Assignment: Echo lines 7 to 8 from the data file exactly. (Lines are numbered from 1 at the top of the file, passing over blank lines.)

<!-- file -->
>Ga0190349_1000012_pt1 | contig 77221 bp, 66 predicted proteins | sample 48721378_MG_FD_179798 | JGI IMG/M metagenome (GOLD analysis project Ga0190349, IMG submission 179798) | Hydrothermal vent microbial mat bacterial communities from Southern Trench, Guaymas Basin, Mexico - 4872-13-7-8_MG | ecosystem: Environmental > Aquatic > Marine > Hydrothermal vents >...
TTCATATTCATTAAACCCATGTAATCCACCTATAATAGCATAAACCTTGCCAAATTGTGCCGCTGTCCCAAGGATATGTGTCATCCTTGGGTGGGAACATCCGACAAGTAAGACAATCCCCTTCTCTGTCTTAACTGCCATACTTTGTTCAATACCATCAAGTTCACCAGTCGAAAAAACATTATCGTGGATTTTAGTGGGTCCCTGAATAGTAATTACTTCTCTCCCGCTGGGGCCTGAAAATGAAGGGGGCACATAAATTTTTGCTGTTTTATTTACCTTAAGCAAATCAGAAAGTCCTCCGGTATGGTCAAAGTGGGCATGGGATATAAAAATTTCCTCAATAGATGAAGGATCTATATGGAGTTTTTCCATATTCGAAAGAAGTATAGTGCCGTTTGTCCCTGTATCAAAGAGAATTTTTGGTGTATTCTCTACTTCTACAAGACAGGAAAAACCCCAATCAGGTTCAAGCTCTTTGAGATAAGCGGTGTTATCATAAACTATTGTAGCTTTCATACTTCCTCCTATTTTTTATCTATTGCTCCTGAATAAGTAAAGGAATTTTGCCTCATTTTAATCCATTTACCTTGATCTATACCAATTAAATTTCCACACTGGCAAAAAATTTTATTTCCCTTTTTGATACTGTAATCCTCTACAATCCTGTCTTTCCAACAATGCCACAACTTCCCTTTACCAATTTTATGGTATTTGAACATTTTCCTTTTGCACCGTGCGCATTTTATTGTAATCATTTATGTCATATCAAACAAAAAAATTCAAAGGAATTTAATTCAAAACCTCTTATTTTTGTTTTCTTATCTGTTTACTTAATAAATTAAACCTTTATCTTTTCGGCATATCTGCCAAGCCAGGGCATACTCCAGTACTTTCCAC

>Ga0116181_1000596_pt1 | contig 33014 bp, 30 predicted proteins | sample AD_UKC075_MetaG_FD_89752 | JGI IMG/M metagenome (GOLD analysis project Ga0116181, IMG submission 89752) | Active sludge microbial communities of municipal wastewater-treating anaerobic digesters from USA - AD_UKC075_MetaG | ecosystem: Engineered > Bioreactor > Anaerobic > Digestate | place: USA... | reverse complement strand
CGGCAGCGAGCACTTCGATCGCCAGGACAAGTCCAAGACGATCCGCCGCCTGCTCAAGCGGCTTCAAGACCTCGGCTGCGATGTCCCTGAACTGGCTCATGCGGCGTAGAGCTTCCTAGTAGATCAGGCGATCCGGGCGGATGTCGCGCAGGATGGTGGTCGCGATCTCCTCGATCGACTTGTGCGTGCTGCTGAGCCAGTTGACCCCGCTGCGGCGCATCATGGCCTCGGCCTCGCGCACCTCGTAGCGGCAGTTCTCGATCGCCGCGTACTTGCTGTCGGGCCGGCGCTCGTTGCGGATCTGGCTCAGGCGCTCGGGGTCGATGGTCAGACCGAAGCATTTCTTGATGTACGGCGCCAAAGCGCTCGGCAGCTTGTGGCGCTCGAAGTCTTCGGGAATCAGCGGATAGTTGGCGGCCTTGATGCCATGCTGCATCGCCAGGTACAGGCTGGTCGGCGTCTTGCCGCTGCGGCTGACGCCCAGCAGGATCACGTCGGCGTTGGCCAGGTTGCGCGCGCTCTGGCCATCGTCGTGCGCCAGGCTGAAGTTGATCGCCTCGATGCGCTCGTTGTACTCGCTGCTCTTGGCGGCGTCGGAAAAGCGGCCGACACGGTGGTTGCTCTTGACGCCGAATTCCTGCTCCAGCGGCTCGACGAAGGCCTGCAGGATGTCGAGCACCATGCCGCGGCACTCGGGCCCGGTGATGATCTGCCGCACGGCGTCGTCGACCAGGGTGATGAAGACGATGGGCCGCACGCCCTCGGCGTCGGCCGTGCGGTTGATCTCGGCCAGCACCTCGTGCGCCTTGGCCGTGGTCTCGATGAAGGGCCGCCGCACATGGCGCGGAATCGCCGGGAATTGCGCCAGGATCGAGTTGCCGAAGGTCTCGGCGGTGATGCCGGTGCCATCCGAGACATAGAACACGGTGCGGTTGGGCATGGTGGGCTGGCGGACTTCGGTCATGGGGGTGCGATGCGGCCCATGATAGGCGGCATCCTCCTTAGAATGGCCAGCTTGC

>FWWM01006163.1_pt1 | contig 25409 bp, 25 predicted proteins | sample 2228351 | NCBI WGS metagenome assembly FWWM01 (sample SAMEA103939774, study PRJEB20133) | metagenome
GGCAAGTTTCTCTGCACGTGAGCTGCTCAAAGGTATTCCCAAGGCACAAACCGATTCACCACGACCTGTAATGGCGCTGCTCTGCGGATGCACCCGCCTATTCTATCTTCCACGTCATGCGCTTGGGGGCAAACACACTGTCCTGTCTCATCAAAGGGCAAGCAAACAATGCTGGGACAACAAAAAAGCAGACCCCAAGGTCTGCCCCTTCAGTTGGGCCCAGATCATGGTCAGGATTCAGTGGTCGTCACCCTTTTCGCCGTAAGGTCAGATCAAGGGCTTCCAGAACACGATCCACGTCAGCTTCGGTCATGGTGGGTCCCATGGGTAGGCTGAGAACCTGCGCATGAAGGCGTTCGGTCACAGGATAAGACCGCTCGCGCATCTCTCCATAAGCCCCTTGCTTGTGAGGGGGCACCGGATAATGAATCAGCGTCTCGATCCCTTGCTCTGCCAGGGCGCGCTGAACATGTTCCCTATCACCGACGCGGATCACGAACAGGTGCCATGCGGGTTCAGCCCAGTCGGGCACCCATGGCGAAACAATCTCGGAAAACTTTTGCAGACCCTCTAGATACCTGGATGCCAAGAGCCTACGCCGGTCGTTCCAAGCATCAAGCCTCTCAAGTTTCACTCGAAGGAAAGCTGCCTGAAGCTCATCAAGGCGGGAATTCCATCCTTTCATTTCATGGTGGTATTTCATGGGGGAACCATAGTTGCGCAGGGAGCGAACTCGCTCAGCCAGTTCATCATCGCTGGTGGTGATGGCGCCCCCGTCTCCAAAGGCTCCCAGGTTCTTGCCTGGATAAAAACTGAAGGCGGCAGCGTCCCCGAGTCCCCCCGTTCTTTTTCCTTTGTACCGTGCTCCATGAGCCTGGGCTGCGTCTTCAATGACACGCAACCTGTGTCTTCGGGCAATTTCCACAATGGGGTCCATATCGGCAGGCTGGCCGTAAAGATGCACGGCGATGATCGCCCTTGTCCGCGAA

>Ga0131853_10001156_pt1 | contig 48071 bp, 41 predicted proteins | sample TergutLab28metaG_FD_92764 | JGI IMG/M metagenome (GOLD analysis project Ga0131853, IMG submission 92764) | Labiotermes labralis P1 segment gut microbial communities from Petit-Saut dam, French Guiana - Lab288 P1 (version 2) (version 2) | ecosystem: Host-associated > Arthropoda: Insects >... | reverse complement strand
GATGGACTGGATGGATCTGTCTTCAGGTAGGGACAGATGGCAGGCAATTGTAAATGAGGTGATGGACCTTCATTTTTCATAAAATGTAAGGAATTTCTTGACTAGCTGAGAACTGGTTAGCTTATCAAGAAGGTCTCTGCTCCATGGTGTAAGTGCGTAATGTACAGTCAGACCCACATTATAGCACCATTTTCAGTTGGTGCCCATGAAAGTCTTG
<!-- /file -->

>Ga0131853_10001156_pt1 | contig 48071 bp, 41 predicted proteins | sample TergutLab28metaG_FD_92764 | JGI IMG/M metagenome (GOLD analysis project Ga0131853, IMG submission 92764) | Labiotermes labralis P1 segment gut microbial communities from Petit-Saut dam, French Guiana - Lab288 P1 (version 2) (version 2) | ecosystem: Host-associated > Arthropoda: Insects >... | reverse complement strand
GATGGACTGGATGGATCTGTCTTCAGGTAGGGACAGATGGCAGGCAATTGTAAATGAGGTGATGGACCTTCATTTTTCATAAAATGTAAGGAATTTCTTGACTAGCTGAGAACTGGTTAGCTTATCAAGAAGGTCTCTGCTCCATGGTGTAAGTGCGTAATGTACAGTCAGACCCACATTATAGCACCATTTTCAGTTGGTGCCCATGAAAGTCTTG